Have you started singing “It’s the Most Wonderful Time of the Year” yet? Admittedly, I’m a humming machine right now. The sights, sounds, and nostalgia of the holiday season have drawn me in, and my senses are celebrating from the simple pleasures.
As I snuggle in my cozy blanket on the sofa, candles flicker on our kitchen table, twinkly white lights grace the doorframes, soft music plays in the background, and the aroma of sweet treats permeate the kitchen. (Frozen cookie dough for the win.)
Our girls’ giggles echo from upstairs as they play with their friends, and the song’s stanza “kids jingle belling” brings about new meaning. It’s the kind of easy evening captured in movies. The kind of easy evening in which everyone wishes they could be included — one with friends and family, community and conversation.
And then my eyes skim the rest of our home. I spy the sink flooded with the morning’s dishes, the laundry piles towering on the chair, the foyer stacked with boxes, my overbooked day planner, and somewhere along the way my Normal Rockwell portrait shatters amid real life.
The thought of “parties for hosting” between Thanksgiving and Christmas gets tossed to the curb next to the Amazon Prime boxes. Panic sets in. Friends can’t come calling — my house is too small, too disorganized, too loud to practice any kind of hospitality. I hear arguing from upstairs, and those joy filled giggly girls from moments ago are now bickering over outfits.
And we’re expected to sing “Peace on Earth”? Many of us want to practice peace, but this time of year has us floundering. There’s a delicate tension, isn’t there?
Our hearts’ desire is to welcome the long-awaited Advent season with soul-filled expectation, yet we’re pulled in a million directions in our already maxed-out schedule. The reality of purchasing presents puts additional financial pressure to buy stuff that we don’t need with money we don’t have. We’re expected to sign up and show up and sprint from one expectation to another, so how can we seek Him first, savor a simple season, and make meaningful memories?
Simply, we prioritize Whom this Advent season is truly about — the birth, celebration, and wonder of our newborn King, our Savior. We remember what makes it memorable over the course of a lifetime. It’s always the little things that are the big things, like family karaoke to the “Twelve Days of Christmas,” gathering around the table, sleeping under the Christmas tree lights, and picnics on the family room floor. Those are the things they’ll always remember. And lastly, when we solidify our compelling reason why we celebrate in the season, the hows will fall peacefully into place.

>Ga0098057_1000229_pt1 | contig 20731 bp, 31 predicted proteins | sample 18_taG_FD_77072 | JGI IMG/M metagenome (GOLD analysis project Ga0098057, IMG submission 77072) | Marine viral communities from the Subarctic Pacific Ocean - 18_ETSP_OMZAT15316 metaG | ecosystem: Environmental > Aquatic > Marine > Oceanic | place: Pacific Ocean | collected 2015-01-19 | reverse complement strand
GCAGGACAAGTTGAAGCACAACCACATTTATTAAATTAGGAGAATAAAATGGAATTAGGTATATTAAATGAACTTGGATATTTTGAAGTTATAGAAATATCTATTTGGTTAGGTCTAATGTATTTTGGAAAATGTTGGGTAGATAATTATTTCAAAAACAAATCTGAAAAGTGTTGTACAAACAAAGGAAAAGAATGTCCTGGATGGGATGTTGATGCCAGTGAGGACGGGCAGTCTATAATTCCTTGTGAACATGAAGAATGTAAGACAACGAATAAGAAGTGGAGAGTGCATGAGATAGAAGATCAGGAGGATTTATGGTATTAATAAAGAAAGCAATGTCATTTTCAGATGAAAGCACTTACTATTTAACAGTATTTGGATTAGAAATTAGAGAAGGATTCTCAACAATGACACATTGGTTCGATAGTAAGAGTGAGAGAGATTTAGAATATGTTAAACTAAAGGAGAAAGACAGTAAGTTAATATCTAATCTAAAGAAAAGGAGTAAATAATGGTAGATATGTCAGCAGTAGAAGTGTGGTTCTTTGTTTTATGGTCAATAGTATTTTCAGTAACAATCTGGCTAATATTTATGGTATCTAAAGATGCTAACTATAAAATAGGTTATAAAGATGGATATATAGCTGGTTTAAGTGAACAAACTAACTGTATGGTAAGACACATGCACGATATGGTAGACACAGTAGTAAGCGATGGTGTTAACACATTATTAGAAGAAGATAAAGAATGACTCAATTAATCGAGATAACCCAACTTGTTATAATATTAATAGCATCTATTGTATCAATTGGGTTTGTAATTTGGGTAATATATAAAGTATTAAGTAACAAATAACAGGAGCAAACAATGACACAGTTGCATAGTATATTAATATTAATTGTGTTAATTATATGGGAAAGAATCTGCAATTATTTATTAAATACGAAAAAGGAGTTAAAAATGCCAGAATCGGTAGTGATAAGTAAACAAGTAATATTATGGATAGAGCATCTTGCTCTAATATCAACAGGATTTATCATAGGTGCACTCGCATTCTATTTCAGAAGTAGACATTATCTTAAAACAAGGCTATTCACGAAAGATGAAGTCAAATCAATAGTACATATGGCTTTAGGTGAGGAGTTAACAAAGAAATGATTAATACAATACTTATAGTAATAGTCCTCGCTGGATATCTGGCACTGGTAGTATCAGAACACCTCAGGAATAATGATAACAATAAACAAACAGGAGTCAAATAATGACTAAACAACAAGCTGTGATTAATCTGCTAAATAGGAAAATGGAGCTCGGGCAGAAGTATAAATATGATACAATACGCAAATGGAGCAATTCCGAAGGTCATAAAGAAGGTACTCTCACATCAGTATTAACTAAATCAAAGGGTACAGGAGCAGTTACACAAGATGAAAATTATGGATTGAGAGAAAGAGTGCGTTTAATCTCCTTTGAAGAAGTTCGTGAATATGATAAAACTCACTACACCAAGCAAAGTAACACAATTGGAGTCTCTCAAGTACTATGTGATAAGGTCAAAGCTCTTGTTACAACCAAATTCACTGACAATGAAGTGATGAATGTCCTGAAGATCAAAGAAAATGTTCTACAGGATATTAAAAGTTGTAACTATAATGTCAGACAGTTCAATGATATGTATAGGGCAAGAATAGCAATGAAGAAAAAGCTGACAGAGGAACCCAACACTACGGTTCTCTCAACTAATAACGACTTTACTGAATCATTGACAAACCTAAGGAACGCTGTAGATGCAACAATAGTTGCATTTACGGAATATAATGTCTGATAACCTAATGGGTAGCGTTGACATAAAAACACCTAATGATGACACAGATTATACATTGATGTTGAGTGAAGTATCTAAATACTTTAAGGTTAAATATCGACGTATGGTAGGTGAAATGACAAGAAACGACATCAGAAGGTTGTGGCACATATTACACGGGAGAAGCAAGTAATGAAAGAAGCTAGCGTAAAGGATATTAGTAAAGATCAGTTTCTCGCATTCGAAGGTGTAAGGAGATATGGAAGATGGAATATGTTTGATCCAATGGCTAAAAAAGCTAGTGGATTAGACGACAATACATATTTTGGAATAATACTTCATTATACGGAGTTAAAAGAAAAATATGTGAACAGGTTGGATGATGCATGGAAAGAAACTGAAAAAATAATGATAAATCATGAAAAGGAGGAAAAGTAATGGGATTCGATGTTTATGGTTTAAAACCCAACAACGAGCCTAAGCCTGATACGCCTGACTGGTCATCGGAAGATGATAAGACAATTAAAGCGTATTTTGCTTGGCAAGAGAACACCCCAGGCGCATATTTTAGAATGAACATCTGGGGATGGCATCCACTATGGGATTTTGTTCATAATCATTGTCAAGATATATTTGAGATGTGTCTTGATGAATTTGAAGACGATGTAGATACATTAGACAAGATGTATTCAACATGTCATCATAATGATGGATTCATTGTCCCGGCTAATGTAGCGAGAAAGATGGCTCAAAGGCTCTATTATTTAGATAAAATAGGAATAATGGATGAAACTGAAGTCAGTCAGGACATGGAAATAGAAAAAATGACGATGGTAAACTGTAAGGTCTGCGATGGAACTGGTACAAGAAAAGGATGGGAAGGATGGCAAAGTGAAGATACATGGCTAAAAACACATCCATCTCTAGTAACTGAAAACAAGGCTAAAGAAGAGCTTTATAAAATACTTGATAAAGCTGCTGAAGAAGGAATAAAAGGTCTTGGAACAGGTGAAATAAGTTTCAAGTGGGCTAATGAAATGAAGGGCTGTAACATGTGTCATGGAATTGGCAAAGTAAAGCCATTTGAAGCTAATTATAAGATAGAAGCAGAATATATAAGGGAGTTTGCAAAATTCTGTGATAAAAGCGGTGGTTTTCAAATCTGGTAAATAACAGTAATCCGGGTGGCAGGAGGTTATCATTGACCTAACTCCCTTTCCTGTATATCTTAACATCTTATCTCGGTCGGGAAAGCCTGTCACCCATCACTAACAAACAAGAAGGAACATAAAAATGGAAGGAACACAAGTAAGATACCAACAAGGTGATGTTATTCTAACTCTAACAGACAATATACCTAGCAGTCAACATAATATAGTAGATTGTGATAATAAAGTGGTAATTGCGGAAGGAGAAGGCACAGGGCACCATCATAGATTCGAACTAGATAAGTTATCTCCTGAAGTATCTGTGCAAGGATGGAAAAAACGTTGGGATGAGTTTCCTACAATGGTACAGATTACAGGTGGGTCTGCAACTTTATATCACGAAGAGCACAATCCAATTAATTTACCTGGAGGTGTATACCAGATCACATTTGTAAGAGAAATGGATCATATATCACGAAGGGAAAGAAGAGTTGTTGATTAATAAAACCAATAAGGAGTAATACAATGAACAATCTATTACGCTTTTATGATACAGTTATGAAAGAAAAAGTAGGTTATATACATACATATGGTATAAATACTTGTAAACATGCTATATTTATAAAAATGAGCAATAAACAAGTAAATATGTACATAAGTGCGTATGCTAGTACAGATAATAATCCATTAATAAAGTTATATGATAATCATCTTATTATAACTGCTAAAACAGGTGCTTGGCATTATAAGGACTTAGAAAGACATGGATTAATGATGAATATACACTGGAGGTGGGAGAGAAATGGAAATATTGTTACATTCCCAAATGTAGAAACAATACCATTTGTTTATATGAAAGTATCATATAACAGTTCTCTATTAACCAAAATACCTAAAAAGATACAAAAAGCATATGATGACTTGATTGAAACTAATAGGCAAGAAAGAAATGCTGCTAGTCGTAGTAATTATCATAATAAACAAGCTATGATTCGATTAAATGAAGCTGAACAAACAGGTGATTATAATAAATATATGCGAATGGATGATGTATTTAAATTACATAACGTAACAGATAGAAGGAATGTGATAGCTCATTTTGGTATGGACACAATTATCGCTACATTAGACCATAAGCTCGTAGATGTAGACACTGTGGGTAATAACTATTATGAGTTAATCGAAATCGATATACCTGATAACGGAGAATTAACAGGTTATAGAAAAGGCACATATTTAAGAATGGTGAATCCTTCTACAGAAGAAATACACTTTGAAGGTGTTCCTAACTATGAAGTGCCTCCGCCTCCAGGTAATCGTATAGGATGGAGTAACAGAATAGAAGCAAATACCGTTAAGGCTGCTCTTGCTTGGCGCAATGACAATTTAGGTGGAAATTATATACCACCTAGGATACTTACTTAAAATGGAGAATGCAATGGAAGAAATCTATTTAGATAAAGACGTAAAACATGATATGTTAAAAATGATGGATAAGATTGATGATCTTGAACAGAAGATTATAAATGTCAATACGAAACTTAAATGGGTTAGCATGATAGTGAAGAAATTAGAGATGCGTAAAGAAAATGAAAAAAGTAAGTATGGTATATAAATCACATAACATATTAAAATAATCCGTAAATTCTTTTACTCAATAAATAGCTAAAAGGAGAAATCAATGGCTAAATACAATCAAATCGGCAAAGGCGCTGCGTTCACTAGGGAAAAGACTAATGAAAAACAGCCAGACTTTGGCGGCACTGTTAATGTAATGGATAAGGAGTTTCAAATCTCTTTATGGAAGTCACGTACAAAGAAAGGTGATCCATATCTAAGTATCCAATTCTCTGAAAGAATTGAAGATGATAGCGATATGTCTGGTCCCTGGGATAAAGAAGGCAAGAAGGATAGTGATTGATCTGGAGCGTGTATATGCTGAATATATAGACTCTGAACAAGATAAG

When my daughters start reminiscing about why this is their favorite time of the year, not one thing included spending much money. It wasn’t a big present they remembered. It wasn’t the vacation cruise we went on (okay, we never took one so that doesn’t count). It wasn’t all the decorations I spent money on. It was the experiences, the traditions, our Jesse Tree devotional, the music and laughter – the simple times we gathered together.
I have been sharing “It’s the little things that are the big things” since I started writing here, and the best part about it? With history behind me, it’s still true! A peaceful Christmas (and Thanksgiving) can be cultivated by determining your priorities a whole month ahead of time. It will be different for every family, and there’s no one right way to travel through December, but my heart’s desire is to see you embrace its simplicity with expectation.
I’ve purposed in my heart to claim this December as His, and I invite you to join me. This Advent season celebrates our Savior’s birth through the simplest of arrivals, so follow His lead. Don’t over-complicate, over-schedule, and overthink this precious season. Be intentional today about carving margin into your calendar, mark in free days, and guard that down time like it’s your job. Release unrealistic expectations and embrace the beauty that comes from simplicity.
Grace on. Guilt off. We prioritize Jesus first and then enjoy these simple additions.
Here’s my simple to-do list for creating a peaceful Christmas:
- Slow down, stop, and sip the eggnog (or coffee with eggnog).
- Light the candles and white lights because everything is better with twinkle lights. Take a minute to create a gratitude list and add to it throughout the month.
- Crank the Christmas carols and dance in the kitchen like no one is watching. Or better yet, gather the kids, embarrass them for a minute, and twirl them around with everyone watching.
- Give the gift of experiences this year rather than purchases we can’t afford. Statistically, the majority of us will add credit card debt to our already stressed finances. Don’t complicate your January by starting 2020 in the hole. It’s never worth it. Check out some of the simple experiences we’ve given.